Created as part of the City of London’s contribution to 1951’s Festival of Britain, these gardens are found just to the south-east of St Paul’s Cathedral.
One of a series of gardens located around the cathedral, they were created on the former site of the street known as Old Change in an area which had suffered considerable bomb damage in World War II.
Laid out by Sir Albert Richardson, the gardens feature a sunken lawn with a wall fountain at the west end which was a gift of the Worshipful Company of Gardeners.
The gardens, which are permanently open to the public, also contain Georg Erlich’s sculpture, The Young Lovers, which was erected on the garden’s upper terrace – above the water fountain at the west end – in 1973.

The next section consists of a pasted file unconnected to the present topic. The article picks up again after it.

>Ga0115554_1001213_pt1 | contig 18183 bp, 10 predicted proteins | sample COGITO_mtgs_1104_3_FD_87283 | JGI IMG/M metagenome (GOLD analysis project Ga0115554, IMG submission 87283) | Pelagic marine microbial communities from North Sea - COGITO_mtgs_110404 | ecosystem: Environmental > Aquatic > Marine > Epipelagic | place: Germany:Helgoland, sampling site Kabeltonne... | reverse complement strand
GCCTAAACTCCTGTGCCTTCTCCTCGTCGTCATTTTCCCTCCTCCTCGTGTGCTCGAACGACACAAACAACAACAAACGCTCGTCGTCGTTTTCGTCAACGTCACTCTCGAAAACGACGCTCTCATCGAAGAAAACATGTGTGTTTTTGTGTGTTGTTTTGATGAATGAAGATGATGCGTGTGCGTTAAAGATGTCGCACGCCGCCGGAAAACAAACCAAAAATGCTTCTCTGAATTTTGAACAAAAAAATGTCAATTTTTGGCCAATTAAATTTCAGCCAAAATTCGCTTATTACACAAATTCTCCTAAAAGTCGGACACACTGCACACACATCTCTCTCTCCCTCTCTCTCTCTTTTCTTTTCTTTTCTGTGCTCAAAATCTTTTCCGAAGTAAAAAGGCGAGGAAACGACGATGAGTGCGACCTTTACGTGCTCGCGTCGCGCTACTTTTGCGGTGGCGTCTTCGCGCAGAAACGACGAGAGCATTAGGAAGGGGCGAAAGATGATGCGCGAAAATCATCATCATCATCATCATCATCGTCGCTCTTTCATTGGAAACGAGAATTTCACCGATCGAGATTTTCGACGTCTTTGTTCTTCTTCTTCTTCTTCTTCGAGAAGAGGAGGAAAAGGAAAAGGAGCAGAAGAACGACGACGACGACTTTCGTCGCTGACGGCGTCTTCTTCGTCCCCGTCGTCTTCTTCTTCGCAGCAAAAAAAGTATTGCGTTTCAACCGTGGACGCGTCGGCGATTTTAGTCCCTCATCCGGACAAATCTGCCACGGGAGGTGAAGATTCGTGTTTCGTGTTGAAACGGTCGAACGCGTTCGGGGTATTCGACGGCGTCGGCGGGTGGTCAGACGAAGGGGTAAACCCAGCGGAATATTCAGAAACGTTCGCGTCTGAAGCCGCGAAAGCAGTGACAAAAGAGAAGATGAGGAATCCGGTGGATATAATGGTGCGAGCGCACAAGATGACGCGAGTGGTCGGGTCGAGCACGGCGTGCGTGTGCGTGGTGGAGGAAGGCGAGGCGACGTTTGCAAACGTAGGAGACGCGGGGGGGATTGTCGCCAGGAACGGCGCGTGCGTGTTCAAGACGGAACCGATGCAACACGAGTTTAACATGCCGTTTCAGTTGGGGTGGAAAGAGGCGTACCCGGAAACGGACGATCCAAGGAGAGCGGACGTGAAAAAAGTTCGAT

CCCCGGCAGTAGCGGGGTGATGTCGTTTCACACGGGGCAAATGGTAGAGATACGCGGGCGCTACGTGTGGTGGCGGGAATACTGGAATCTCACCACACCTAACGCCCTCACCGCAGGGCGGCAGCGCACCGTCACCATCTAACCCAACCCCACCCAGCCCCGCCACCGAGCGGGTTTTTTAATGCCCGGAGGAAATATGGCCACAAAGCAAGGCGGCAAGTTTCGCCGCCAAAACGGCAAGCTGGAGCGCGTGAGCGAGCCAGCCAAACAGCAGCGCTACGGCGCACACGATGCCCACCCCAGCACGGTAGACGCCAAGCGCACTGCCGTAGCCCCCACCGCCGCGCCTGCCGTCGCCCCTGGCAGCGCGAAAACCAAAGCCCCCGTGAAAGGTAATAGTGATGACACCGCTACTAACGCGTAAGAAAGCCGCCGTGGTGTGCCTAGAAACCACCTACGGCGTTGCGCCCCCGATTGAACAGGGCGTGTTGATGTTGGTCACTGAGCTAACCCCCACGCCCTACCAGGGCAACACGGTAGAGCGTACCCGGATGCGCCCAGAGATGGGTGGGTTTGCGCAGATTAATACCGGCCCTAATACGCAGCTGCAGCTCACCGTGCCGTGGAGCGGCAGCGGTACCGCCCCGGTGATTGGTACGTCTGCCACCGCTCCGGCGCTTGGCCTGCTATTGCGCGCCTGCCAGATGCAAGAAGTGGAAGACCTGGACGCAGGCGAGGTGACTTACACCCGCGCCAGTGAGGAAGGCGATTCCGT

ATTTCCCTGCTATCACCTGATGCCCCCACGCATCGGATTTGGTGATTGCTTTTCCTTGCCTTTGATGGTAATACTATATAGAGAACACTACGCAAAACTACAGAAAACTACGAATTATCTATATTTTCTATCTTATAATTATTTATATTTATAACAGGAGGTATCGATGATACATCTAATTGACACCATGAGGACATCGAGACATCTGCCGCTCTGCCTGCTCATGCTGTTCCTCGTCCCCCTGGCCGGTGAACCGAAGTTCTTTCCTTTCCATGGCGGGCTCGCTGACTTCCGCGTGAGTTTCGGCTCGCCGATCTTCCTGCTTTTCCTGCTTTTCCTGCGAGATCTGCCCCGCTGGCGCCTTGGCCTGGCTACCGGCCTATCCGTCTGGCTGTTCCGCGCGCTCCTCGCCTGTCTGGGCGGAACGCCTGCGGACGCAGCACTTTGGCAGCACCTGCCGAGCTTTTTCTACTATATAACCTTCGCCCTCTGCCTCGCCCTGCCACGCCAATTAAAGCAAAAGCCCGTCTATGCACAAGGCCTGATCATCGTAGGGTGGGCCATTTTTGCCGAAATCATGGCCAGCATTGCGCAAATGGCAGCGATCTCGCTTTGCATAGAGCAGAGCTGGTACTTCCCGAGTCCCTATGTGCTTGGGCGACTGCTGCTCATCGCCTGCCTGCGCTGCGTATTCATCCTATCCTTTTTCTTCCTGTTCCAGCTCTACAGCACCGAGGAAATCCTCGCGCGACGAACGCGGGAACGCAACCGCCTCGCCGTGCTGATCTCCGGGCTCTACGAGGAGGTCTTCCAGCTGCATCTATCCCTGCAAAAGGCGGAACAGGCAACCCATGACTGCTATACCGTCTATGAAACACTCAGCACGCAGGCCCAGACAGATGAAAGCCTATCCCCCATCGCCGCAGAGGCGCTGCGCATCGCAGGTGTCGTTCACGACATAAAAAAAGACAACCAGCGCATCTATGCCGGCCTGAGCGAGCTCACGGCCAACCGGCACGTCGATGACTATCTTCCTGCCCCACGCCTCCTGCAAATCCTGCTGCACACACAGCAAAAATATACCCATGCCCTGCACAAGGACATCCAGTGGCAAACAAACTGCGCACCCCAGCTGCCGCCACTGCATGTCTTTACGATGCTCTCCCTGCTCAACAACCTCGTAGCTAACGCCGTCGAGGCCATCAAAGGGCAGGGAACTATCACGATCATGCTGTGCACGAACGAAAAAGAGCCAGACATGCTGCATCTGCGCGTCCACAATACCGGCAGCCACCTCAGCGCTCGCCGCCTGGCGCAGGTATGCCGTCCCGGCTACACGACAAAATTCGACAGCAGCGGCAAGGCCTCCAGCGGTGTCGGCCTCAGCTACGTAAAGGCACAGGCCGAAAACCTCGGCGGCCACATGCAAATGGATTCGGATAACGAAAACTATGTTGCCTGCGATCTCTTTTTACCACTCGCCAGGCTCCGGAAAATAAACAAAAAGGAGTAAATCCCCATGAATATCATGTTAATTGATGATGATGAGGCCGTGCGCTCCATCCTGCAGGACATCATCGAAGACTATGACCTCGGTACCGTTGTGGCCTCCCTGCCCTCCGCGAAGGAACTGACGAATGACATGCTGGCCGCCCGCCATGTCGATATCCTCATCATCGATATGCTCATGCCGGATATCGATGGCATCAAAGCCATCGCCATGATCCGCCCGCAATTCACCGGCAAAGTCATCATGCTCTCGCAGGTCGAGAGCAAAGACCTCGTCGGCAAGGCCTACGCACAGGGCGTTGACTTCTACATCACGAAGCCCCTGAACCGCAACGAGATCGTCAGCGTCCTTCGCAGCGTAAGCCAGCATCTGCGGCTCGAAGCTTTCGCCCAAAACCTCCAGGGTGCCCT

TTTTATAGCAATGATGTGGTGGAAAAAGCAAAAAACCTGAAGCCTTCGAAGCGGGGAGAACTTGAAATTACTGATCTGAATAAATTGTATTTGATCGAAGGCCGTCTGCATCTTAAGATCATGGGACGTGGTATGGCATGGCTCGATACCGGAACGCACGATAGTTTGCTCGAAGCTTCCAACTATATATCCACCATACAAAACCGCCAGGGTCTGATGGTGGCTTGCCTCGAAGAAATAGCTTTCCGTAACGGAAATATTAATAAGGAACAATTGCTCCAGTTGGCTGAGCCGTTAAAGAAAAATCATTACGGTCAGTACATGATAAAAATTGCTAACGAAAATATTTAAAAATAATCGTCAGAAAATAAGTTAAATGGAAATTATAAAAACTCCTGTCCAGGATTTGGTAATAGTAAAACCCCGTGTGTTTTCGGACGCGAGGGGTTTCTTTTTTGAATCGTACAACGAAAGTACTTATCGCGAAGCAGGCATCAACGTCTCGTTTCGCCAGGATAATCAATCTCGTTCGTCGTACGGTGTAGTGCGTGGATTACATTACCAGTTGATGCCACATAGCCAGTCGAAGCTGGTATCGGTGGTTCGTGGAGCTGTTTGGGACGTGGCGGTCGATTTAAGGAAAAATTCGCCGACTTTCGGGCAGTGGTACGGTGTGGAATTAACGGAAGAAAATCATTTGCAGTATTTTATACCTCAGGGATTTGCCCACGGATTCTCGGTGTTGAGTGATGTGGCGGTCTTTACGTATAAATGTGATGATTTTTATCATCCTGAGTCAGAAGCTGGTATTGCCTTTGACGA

Some relandscaping took part in 2012 including the creation of a new garden to the west, called the Queen’s Diamond Jubilee Gardens.
PICTURES: Top – Diliff (licensed under CC-BY-SA 3.0/image cropped); Right – David Adams
One thought on “Treasures of London – Festival Gardens…”
I think about 1951’s Festival of Britain quite a lot. But I didn’t realise that gardens near St Paul’s Cathedral were built for that special event. Nor did I know about the gift of the Worshipful Company of Gardeners. Thank you.